A request from the Bryan Stow family for punitive damages should be removed from a lawsuit against owner Frank McCourt and the Dodgers, according to attorneys for the team.
Stow and his children, Tyler and Tabitha Stow, filed the lawsuit May 24 in Los Angeles Superior Court. Dodgers attorneys filed papers challenging the Stows' lawsuit this week.
The family's lawsuit names McCourt and 13 team entities. Among the claims are assault, battery, negligence, premises liability, negligent hiring, assault and both intentional and negligent infliction of emotional distress.
The Dodgers' attorney argue in their filing this week that the lawsuit is vague regarding the claim for punitive damages.
"Most notably, the complaint does not specifically state which of the 14 named defendants undertook the alleged actions that purportedly gave rise to punitive damages,'' the Dodgers' court papers state.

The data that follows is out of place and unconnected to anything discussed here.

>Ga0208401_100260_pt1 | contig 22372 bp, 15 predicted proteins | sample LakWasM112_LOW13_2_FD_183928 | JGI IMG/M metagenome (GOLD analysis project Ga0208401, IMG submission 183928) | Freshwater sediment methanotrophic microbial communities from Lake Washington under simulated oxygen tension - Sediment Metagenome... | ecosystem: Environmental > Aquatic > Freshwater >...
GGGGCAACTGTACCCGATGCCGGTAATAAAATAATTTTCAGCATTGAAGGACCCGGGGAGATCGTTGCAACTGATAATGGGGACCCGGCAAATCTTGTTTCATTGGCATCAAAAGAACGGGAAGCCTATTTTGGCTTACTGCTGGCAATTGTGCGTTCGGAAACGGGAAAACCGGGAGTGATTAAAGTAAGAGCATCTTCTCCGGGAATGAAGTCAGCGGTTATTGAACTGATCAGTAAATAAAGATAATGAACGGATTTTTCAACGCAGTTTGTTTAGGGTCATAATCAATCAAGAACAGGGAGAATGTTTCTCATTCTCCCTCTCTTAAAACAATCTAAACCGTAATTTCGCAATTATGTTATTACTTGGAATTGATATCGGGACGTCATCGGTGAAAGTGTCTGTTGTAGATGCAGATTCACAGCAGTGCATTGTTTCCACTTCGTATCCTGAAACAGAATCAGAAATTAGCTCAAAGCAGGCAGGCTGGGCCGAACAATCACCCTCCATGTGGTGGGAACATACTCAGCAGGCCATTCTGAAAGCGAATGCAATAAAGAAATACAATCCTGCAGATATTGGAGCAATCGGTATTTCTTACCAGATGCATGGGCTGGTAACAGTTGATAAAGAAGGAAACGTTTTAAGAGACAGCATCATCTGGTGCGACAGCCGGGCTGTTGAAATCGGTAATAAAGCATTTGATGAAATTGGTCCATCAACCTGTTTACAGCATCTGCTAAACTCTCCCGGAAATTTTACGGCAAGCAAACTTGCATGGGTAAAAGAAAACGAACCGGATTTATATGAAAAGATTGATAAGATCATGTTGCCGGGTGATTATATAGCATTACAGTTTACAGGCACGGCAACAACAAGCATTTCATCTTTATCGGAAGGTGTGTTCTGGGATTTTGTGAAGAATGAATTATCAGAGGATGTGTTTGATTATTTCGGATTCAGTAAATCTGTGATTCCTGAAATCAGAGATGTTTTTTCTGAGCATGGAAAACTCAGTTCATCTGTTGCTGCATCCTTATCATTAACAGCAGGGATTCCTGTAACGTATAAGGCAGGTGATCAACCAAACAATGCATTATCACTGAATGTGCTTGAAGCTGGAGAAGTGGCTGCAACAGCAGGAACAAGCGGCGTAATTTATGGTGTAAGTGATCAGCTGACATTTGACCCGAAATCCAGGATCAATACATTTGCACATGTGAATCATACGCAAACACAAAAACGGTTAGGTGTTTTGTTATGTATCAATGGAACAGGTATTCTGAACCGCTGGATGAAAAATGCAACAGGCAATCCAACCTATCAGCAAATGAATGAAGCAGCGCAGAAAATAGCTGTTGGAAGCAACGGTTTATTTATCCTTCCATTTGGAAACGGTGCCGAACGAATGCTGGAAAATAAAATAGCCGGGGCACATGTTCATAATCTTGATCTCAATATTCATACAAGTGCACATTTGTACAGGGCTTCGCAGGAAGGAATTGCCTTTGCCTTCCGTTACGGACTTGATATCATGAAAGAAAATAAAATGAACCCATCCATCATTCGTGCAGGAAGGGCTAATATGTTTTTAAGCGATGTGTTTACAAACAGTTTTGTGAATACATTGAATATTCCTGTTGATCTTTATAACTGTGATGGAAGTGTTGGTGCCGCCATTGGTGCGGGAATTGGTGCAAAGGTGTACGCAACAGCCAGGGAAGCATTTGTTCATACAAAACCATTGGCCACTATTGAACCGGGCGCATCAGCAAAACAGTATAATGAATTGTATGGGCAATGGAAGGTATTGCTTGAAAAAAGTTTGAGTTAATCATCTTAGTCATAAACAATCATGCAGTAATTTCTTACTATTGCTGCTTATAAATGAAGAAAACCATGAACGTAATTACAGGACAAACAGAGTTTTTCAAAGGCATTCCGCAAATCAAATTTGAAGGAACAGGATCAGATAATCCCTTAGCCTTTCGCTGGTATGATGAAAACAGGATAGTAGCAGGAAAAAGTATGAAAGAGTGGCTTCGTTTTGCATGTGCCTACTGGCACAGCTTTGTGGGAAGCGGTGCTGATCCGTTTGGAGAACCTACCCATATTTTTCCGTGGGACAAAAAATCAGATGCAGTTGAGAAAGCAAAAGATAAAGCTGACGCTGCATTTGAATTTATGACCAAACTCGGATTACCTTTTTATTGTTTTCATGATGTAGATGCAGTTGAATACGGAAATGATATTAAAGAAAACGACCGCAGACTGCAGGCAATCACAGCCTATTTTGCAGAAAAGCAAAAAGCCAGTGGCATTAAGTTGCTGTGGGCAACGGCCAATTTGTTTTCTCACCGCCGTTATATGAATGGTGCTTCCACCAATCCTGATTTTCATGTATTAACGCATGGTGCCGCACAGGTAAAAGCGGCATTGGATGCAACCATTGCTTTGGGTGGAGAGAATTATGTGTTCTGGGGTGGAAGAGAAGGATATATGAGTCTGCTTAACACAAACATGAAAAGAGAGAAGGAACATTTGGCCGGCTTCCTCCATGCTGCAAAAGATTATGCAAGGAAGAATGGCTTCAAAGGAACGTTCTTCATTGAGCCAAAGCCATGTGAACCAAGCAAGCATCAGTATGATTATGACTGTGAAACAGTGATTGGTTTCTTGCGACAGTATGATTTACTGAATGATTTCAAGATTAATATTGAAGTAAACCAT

Defense attorney also requested removal of language related to the sale and consumption of alcohol at the stadium, the fact that a half-off beer promotion was cancelled after the March 31 Stow beating, allegations of financial mismanagement by McCourt, and references to a "purported gang presence at Dodger Stadium.''
Team lawyers said Stow's two children should not be able to pursue a negligence claim because they were not present when their father was injured. Stow was at the game with friends, other San Francisco Giants fans, when he was attacked outside the stadium after the opening day game.
The lawyers also claim the children do not have a viable claim for loss of consortium, society and comfort. They said Stow and his children do not have a valid claim for negligent infliction of emotional distress.
A hearing on the team's motions is scheduled Sept. 30.
Stow remains hospitalized in the Bay Area.
Two suspects in the assault pleaded not guilty earlier this week. A pretrial hearing was scheduled for Sept. 30.